Changing your energy supplier on a regular basis is a great way to make sure you are getting the best deal. In most cases switching is a very straight forward process, especially if you have an internet connection. After comparing deals, you choose the one that’s right for you. Now simply wait for the admin and account changeover to happen in the background.
There are a few problems that can throw a spanner in the works when it comes to switching your supplier. One of these is being in debt with your current energy supplier. Depending on the type of meter you are using, the amount of debt you owe and how long you have owed that debt can cause problems. A supplier can refuse to let you switch under some circumstances. This can cause a great deal of stress for the bill payer. As well as the debt hanging over your head, you can find yourself tied to a more expensive tariff.
When can a supplier stop me from leaving?
If you are not the registered bill payer you will not be able to authorise a switch. You may also be blocked by a new supplier if your current gas and electricity meters are not suitable for the tariff you have chosen.
When it comes to debt there are a few rules and trigger points that energy suppliers must follow when refusing a switch. This may not help you in your current situation but will at least clear up exactly where the lines in the sand are.
You pay your bills monthly or quarterly and have been in debt for 28 days or less:
If this applies to you then you will be able to switch energy suppliers. Select a new deal as per normal and let the process run its course. Once you have started being provided power from your new provider, simply wait for your final bill from your previous energy company. This will have your final usage charges as well as the amount you owe. Any dealings with regards to this debt will be with your old company. Your current supply and billing will not be affected.
My debt has been outstanding for more than 28 days:
In this case your current supplier has the right to block any switch that you have requested. If you attempt to move your account to another energy supplier, that switch will be blocked. You will be unable to get things moving until you come to an arrangement with your current energy supplier, or you clear the debt.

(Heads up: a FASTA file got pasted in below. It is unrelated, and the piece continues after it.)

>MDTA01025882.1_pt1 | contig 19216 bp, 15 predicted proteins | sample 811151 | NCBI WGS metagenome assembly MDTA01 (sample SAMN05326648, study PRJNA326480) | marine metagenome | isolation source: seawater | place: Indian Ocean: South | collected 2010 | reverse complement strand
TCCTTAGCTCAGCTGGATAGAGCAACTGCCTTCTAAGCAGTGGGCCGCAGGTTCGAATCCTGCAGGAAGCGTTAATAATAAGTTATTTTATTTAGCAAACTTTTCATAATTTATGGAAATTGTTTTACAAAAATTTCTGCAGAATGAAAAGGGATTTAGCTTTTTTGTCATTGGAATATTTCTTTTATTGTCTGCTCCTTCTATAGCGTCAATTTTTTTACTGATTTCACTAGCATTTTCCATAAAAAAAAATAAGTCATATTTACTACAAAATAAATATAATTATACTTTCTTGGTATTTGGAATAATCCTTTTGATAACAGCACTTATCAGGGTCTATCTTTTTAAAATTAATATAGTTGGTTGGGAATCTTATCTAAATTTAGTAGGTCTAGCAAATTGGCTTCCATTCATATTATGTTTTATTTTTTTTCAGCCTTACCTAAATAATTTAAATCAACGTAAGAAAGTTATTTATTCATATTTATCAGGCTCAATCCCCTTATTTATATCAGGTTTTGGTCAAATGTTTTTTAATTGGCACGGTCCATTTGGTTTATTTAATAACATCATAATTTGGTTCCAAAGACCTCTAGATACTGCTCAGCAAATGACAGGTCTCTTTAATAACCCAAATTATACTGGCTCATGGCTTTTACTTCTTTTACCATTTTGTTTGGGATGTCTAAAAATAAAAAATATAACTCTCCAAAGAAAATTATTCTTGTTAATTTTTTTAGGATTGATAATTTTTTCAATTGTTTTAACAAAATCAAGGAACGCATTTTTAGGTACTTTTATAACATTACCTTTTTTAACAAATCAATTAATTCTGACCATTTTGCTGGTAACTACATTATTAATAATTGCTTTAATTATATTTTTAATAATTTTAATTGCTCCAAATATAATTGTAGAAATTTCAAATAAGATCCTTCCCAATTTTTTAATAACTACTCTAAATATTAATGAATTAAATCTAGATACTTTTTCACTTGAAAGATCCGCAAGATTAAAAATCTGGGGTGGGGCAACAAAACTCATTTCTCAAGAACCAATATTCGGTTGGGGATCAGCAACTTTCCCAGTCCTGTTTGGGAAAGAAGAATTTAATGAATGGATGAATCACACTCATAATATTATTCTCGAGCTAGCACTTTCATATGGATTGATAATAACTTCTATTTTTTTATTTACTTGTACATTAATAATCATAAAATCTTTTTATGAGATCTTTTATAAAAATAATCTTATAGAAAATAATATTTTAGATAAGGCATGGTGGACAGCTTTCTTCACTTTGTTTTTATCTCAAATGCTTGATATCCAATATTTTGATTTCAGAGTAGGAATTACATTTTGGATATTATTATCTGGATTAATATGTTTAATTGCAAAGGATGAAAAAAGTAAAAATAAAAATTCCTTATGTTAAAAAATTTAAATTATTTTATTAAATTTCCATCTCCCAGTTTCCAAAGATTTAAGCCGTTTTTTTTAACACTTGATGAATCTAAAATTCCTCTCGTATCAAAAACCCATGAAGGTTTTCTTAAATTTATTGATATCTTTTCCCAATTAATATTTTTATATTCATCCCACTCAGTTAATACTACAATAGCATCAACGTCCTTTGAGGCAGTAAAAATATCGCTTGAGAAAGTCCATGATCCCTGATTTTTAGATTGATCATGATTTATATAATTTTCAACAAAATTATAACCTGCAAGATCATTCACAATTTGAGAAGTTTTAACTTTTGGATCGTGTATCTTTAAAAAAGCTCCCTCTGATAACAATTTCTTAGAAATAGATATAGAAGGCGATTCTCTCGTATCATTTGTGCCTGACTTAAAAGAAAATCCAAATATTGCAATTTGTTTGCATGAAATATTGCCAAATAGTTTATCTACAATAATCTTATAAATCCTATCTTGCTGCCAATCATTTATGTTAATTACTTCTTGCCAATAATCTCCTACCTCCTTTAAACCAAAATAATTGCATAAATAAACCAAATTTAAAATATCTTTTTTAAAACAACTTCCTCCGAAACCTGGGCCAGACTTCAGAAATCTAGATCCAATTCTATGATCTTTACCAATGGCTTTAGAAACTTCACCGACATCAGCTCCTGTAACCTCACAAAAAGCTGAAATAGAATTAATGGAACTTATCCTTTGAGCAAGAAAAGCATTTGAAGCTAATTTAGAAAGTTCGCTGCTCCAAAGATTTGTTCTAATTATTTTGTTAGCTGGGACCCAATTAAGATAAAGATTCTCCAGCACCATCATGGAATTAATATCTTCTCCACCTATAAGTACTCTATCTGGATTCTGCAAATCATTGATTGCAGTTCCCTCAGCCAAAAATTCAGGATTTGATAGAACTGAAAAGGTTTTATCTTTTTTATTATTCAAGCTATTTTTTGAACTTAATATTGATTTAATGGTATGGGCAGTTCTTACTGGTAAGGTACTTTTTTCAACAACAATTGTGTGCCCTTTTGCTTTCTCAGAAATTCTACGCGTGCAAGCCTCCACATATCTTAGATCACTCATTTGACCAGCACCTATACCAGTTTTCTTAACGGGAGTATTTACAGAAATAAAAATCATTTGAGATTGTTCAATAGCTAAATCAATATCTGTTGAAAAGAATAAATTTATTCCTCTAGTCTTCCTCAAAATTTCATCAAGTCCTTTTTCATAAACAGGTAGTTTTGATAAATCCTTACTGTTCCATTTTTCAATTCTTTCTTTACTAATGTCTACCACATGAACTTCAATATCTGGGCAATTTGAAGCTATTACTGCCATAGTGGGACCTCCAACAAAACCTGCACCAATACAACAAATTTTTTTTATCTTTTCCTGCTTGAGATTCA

I am currently using a pre-payment meter and in debt:
The rules are a little different with regards to pre-payment meters and are based around how much you owe. If your outstanding balance is £500 or less, you are likely to be able to change tariff. The main hurdle to get over is that the energy supplier that you are switching to will be taking responsibility for the debt. You will still need to repay what you owe, but you will now be paying it to your new energy supplier.
If you owe over £500, you will not be permitted to switch. The company you are currently tied to will block the transfer of your account. This, as with any other payment method, can be a source of stress. If you find that you are unable or struggling to service the debt, seek help immediately. The ability to change suppliers can help bring your household outgoings down. Make sure you make an attempt to deal with this problem as soon as possible, so that you can take back control.
I am in debt, who can I turn to?
You are not the first person to fall behind on payments. You are also not completely alone when finding a solution to your debt problem. In the first instance try talking to your current supplier and explain the situation. They can often help with more affordable payment plans, or by offering advice.
Schemes such as Cold Weather payments, Fuel Direct Scheme, Winter fuel Allowance, are available for those in need. You should also check your eligibility for the Priority Services Register. Once registered, it will help to make sure you are not left without support.
Citizens Advice or the national Debt Helpline are highly trained in dealing with these issues. Never suffer alone or bury your head in the sand. Get help as soon as you know that you need it before it starts affecting your health and well-being.